The European Union and China are preparing to take their co-operation to a new level on issues relating to education, culture, youth, research and multilingualism.
Androulla Vassiliou, European Commissioner for Education, Culture, Multilingualism and Youth, is in Beijing to finalise plans for the launch of a "people-to-people" dialogue covering these areas. Its aim is to deepen understanding and mutual trust by supporting exchanges between the two strategic partners.
Commissioner Vassiliou will meet her counterpart in the Chinese administration, State Councillor Liu Yandong, to pave the way for the new framework for cooperation, which will be officially launched before the end of the year.
Commissioner Vassiliou commented: "This new pillar of co-operation will take relations between the EU and China to a higher level. It will open up space for dialogue on a very wide range of issues, bringing real benefits to both European and Chinese citizens. It will mark a very important step forward in the EU-China relationship."
The new EU-China High-Level People-to-People Dialogue will represent a 'third pillar' in relations between the two partners, building on two previous cooperation agreements - the High-Level Economic and Trade Dialogue ('first pillar') and the High-Level Strategic Dialogue ('second pillar'). The people-to-people dialogue will enjoy the same status as the other agreements and will have flexible structure with very low financial implications. Its first formal meeting will take place in 2012.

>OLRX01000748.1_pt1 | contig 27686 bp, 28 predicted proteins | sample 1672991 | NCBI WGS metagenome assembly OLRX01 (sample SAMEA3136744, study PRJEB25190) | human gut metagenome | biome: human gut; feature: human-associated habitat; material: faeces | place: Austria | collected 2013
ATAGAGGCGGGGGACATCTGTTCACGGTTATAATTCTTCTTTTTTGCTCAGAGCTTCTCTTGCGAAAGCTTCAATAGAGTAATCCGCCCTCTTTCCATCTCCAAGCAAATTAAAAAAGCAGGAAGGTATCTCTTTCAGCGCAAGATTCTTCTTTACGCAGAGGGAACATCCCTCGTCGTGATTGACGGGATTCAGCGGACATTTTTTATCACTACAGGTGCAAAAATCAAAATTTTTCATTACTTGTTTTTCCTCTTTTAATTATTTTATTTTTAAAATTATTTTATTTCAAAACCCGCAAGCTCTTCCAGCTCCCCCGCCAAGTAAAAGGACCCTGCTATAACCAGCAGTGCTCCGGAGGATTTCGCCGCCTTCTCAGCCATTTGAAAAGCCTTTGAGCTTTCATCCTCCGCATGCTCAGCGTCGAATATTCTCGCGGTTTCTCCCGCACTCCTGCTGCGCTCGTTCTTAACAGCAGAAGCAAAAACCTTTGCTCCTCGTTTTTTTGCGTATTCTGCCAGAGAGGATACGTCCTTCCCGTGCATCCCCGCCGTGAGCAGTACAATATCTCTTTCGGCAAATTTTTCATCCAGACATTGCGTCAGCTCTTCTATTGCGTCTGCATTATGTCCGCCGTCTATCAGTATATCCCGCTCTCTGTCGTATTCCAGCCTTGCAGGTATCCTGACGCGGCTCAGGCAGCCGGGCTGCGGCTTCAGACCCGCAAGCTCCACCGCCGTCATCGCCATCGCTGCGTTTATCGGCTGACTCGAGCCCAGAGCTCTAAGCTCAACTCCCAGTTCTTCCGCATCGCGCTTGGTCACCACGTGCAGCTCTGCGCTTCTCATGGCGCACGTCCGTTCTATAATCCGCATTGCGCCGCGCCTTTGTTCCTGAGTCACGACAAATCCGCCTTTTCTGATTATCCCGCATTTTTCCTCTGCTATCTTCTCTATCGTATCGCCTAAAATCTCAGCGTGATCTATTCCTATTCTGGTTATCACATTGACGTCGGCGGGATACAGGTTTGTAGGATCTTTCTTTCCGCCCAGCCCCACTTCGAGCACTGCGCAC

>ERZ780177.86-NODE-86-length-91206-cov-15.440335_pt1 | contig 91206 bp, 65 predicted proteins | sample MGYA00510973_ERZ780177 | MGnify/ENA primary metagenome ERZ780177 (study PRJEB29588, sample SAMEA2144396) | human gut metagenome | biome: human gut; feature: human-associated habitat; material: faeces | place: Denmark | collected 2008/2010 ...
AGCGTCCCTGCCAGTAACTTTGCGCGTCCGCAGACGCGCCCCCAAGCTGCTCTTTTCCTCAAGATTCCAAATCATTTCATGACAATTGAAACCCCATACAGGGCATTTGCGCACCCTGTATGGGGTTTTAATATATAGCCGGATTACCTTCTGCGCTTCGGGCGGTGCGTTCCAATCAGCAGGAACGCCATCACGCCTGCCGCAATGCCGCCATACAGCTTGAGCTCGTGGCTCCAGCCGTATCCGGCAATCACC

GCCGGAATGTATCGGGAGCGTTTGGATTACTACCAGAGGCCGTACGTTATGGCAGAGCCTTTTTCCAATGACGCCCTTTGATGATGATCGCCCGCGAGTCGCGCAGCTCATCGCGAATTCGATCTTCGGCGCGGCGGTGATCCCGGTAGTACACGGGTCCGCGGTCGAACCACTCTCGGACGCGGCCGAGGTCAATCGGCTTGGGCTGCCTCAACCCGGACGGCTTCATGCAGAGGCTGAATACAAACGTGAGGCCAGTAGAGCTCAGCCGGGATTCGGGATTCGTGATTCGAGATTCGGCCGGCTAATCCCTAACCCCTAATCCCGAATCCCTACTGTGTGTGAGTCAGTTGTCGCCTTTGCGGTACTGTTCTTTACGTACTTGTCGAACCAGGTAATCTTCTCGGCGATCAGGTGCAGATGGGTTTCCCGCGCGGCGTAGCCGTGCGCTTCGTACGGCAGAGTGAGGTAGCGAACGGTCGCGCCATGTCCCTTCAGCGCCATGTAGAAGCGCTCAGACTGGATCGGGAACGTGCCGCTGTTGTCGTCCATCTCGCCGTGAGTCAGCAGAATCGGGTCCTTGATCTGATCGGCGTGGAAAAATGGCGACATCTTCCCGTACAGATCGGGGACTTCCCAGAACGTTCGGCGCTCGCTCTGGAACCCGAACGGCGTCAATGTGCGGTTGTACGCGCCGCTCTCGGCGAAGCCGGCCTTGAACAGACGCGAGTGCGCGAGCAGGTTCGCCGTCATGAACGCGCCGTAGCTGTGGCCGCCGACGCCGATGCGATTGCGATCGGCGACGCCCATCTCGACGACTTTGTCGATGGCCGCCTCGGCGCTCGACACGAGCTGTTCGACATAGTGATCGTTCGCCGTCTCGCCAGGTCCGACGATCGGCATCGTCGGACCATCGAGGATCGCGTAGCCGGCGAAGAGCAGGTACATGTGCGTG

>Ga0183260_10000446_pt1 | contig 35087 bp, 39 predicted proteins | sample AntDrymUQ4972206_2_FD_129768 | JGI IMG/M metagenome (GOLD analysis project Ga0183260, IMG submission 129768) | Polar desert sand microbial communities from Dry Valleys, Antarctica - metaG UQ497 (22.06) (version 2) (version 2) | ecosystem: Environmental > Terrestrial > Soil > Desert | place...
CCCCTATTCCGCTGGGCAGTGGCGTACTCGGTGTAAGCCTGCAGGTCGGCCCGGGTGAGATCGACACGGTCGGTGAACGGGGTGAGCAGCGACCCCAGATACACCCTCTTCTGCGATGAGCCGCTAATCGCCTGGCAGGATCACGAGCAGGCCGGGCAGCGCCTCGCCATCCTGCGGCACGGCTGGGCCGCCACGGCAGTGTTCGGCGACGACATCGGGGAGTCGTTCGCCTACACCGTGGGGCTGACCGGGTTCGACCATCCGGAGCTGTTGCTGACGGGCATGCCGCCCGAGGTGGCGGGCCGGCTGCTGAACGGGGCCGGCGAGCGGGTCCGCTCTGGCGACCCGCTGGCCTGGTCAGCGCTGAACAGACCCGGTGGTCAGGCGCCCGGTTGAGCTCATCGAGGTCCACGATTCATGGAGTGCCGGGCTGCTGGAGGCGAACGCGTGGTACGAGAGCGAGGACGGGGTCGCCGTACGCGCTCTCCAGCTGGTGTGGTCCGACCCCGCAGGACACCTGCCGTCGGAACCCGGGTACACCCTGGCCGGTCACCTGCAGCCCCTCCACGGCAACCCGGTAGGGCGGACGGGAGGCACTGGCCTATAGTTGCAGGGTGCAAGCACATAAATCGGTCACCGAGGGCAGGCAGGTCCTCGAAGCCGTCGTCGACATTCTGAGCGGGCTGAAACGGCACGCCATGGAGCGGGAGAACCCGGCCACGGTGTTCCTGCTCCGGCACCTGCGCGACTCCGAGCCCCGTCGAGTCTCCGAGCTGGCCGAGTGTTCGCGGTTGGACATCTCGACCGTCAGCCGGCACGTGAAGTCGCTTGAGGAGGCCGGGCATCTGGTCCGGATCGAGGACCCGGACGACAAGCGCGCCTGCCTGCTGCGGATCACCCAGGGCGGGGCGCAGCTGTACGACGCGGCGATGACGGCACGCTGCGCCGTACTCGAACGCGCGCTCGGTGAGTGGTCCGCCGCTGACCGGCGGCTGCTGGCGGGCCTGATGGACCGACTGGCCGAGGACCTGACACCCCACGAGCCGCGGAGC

Concrete 'deliverables' already planned include the establishment of an EU-China Higher Education Council and joint scholarship schemes aimed at encouraging opportunities for EU and Chinese students and teachers to study in each other's territories. The two partners will also develop a joint strategy and programme for the 2012 EU-China Year of Intercultural Dialogue, which also aims to contribute to better understanding and dialogue.
EU-China cooperation on education, training, culture, research, youth and multilingualism has rapidly developed over the past decade.
More than 2000 Chinese students have benefitted from Erasmus Mundus grants to study in the EU, with 200 EU students going to China.
In addition, around 550 Chinese researchers have received funding for research work abroad through the EU's Marie Curie Actions since 2007, some working on large scale international projects (worth a total of €314 million) and others involved in smaller schemes (worth €3.8 million). More than 60 Chinese universities participate in EU exchanges.
The Chinese government offers support to EU primary and secondary school educators and students who want to learn Chinese through the China-EU Language Exchange Project. A new joint EU-China scholarship scheme will soon be launched to ensure more balance and reciprocity in the numbers of exchanges.